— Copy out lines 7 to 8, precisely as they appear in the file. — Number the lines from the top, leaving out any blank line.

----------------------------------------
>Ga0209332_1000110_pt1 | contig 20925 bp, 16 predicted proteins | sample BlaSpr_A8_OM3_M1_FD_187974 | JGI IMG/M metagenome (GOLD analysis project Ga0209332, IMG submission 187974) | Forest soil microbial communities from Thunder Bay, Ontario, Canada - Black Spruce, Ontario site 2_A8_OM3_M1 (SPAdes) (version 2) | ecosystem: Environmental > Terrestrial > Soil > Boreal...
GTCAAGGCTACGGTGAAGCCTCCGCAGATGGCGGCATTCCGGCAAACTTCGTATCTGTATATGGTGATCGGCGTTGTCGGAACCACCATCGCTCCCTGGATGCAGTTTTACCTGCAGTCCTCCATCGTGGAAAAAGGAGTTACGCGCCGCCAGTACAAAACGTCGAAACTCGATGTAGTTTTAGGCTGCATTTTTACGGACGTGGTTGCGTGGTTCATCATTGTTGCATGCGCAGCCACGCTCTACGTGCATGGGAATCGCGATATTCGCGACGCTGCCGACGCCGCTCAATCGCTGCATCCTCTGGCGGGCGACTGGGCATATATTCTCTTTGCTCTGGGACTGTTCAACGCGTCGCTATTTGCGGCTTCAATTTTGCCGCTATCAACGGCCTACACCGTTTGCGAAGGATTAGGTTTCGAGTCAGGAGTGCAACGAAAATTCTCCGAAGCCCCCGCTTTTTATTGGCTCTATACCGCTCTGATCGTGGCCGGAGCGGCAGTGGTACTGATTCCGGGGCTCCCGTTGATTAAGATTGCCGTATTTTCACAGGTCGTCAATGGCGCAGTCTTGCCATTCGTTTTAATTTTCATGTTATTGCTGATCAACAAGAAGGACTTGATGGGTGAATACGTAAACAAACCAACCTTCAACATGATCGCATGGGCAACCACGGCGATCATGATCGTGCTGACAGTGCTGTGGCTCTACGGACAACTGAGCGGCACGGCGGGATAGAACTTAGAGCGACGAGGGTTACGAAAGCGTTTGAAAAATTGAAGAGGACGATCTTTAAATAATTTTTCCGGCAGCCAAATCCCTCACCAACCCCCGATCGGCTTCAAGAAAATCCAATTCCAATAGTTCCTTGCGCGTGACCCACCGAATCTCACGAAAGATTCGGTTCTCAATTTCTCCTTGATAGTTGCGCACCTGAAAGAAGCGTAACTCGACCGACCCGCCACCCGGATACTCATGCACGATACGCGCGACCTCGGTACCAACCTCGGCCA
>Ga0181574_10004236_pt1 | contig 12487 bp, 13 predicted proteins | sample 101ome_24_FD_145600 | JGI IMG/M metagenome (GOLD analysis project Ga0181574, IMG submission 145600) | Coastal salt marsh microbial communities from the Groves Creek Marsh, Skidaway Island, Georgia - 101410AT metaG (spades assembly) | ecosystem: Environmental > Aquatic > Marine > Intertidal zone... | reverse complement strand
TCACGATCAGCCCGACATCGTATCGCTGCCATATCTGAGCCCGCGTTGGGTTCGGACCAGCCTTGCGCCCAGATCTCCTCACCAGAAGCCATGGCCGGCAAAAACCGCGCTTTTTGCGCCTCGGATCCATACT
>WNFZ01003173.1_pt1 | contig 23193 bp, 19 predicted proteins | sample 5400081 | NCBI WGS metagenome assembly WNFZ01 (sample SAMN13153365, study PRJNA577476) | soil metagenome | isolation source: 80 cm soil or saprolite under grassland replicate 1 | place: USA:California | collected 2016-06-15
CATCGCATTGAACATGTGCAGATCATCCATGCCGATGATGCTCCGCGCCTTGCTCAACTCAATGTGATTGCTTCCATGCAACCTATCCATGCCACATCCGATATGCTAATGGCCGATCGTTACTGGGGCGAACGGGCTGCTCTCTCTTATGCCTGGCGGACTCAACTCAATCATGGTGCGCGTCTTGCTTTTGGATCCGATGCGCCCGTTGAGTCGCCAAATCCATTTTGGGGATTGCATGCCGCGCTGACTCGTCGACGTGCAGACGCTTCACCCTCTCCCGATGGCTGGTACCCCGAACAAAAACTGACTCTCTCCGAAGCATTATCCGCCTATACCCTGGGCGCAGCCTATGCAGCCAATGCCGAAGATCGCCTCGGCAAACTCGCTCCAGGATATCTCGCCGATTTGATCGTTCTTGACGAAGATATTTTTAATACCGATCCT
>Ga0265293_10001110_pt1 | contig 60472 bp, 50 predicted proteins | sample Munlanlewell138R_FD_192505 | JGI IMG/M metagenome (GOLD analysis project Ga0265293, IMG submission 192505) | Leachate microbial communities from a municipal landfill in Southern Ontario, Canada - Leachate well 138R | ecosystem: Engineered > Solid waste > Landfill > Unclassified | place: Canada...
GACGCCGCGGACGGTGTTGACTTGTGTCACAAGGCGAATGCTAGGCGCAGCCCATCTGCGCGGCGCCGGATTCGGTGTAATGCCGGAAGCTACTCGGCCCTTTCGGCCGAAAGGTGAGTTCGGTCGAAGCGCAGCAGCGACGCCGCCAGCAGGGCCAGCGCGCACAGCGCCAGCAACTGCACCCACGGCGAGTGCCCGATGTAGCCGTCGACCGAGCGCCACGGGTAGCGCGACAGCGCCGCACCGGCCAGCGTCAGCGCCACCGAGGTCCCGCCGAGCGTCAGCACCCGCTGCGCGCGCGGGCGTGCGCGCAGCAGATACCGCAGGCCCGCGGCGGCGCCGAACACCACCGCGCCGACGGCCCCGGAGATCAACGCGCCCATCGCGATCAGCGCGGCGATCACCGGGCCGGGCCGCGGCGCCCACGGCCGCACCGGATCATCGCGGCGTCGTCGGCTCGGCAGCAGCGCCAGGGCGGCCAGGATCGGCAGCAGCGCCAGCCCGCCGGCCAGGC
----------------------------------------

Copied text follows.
>Ga0265293_10001110_pt1 | contig 60472 bp, 50 predicted proteins | sample Munlanlewell138R_FD_192505 | JGI IMG/M metagenome (GOLD analysis project Ga0265293, IMG submission 192505) | Leachate microbial communities from a municipal landfill in Southern Ontario, Canada - Leachate well 138R | ecosystem: Engineered > Solid waste > Landfill > Unclassified | place: Canada...
GACGCCGCGGACGGTGTTGACTTGTGTCACAAGGCGAATGCTAGGCGCAGCCCATCTGCGCGGCGCCGGATTCGGTGTAATGCCGGAAGCTACTCGGCCCTTTCGGCCGAAAGGTGAGTTCGGTCGAAGCGCAGCAGCGACGCCGCCAGCAGGGCCAGCGCGCACAGCGCCAGCAACTGCACCCACGGCGAGTGCCCGATGTAGCCGTCGACCGAGCGCCACGGGTAGCGCGACAGCGCCGCACCGGCCAGCGTCAGCGCCACCGAGGTCCCGCCGAGCGTCAGCACCCGCTGCGCGCGCGGGCGTGCGCGCAGCAGATACCGCAGGCCCGCGGCGGCGCCGAACACCACCGCGCCGACGGCCCCGGAGATCAACGCGCCCATCGCGATCAGCGCGGCGATCACCGGGCCGGGCCGCGGCGCCCACGGCCGCACCGGATCATCGCGGCGTCGTCGGCTCGGCAGCAGCGCCAGGGCGGCCAGGATCGGCAGCAGCGCCAGCCCGCCGGCCAGGC